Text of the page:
• If Stones Could Speak: Unlocking the Secrets of Stonehenge (nonfiction) by Mark Aronson; Unit If Stones Could Speak. Based on the text complexity analysis provided, the Lexile of this anchor text is 1070L, and is ranked based on the following categories and ratings:
    • Meaning/Central Idea/Purpose: moderately complex
    • Text Structure/Organization: very complex
    • Language Features: very complex
    • Prior Knowledge Demands: not ranked, but reinforces knowledge of Stonehenge and archaeological excavations helpful
    • The Potential Reader/Task Challenges include map referencing, which interrupts reading flow, and students must “read all print on each page, as the captions and other components of the text’s structure are heavily laden with content.”
  • “Stanford commencement address (2005)” (nonfiction) by Steve Jobs, Unit Steve Jobs. Based on the text complexity analysis provided, the Lexile of this anchor text is 950L, and is ranked based on the following categories and ratings:
    • Meaning/Central Idea/Purpose:  moderately complex
    • Text Structure/Organization: slightly complex
    • Language Features: slightly complex
    • Prior Knowledge Demands: moderately complex
    • The Potential Reader/Task Challenges reference that students may not be familiar with the purpose of a commencement speech, and there are also theoretical concepts present that students must decode.
  • Hatchet (fiction) by Gary Paulsen, Unit Hatchet. Based on the text complexity analysis provided, the Lexile of this anchor text is 1020L, and is ranked based on the following categories and ratings:
    • Meaning/Central Idea/Purpose: moderately complex
    • Text Structure/Organization: moderately complex
    • Language Features: moderately complex
    • Prior Knowledge Demands: moderately complex
    • The Potential Reader/Task Challenges reference that students “background knowledge of wilderness and its challenges will impact accessibility and comprehension,” recognition of complex themes, and “subtle changes in the protagonist’s character and identify how his decision-making ability develops during the novel” will impact student understanding.
  • The Witch of Blackbird Pond (fiction), by Elizabeth George Speare, Unit The Witch of Blackbird Pond. Based on the text complexity analysis provided, the Lexile of this anchor text is 850L, and is ranked based on the following categories and ratings:
    • Meaning/Central Idea/Purpose: moderately complex
    • Text Structure/Organization: slightly complex
    • Language Features: very complex
    • Prior Knowledge Demands: moderately complex
    • The Potential Reader/Task Challenges include students having “some degree of prior knowledge of the late 17th century and the early colonies, specifically of the shipping trade and the sometimes tense relationship that colonists had with their mother country” and understanding “the strict religious beliefs and practices of the Puritans. Some understanding of the distinction between Quakers, Puritans, and other religious sects of the time period is beneficial.”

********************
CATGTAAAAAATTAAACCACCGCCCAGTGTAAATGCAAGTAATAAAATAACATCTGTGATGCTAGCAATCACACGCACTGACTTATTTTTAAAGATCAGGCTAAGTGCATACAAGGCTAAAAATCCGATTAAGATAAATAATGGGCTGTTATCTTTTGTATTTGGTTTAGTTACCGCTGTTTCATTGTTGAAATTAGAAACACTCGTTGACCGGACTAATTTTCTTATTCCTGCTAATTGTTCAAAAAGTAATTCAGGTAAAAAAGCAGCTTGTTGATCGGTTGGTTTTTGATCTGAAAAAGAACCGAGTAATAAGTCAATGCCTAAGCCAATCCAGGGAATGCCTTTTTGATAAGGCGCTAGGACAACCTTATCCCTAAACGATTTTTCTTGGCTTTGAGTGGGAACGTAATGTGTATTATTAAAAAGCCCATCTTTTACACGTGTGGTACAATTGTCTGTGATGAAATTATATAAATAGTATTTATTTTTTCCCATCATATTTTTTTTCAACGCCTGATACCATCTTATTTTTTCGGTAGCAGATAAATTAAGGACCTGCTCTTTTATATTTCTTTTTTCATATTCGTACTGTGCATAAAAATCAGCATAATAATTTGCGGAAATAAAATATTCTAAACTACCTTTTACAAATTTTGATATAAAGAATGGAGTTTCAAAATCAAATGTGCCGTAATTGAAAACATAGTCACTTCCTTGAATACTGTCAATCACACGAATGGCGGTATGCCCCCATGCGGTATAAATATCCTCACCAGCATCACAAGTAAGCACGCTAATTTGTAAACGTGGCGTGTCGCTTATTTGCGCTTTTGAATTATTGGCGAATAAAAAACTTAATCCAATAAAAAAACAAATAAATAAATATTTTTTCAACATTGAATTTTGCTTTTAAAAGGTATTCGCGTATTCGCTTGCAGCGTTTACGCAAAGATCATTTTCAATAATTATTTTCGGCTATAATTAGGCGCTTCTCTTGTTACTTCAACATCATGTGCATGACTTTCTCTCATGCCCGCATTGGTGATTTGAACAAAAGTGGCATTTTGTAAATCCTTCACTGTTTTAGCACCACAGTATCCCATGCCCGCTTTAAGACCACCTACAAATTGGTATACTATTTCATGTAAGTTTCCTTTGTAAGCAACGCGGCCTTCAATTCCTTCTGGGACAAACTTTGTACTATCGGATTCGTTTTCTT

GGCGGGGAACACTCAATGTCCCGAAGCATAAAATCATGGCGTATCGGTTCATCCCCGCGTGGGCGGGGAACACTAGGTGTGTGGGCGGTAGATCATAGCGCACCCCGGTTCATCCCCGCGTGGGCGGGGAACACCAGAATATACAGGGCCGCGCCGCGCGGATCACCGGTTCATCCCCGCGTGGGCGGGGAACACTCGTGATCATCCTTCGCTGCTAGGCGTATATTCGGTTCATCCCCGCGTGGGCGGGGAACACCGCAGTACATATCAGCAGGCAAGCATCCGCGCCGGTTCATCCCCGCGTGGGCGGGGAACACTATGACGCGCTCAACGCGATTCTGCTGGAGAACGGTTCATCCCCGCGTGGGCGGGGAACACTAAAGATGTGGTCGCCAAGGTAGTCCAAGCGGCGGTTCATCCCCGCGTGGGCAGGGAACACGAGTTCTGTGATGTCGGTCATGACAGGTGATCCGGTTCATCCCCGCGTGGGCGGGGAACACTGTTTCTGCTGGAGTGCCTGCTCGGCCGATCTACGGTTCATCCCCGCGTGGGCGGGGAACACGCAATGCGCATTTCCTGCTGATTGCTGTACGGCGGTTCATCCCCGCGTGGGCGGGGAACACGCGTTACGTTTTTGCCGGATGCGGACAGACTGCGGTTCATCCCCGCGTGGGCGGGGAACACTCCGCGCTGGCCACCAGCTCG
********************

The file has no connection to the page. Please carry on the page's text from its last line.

• Out of the Dust (historical fiction) by Karen Hesse, Unit Out of the Dust. Based on the text complexity analysis provided, the Lexile of this anchor text is 701L, and is ranked based on the following categories and ratings:
    • Meaning/Central Idea/Purpose: moderately complex
    • Text Structure/Organization: moderately complex
    • Language Features: very complex
    • Prior Knowledge Demands: moderately complex
    • The Potential Reader/Task Challenges include complex figurative language and verse structure, regional and historical vocabulary terminology might need to be explicitly taught, and “lack of background knowledge related to the setting may result in students struggling to recognize the severity of external conflicts.”


Indicator 1d

Materials support students' increasing literacy skills over the course of the school year. (Series of texts should be at a variety of complexity levels appropriate for the grade band.)
4/4
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Indicator Rating Details

The instructional materials reviewed for Grade 6 meet the expectation that materials support students’ literacy skills (understanding and comprehension) over the course of the school year through increasingly complex text to develop independence of grade level skills (Series of texts should be at a variety of complexity levels).

The materials consist of five units of study, and all units have a distinct beginning, middle, and end. This is evident as supports are removed throughout the unit so that students are gradually responding to and completing increasingly complex materials and text to develop complete independence through Cold Read tasks and through independent reading assignments, such as the build up to literature circles. All anchor texts and supplemental texts are considered “increasingly complex,” even if provided with a Lexile level below grade band or with no Lexile present; all texts engage students with complex ideas and situations. Though the quantitative measure of the texts over the course of the year may not appear to grow, the qualitative features of the texts grow increasingly complex and the gradual release of responsibility employed through the phases of each unit place a greater cognitive load on students, requiring them to engage with texts in increasingly more sophisticated ways.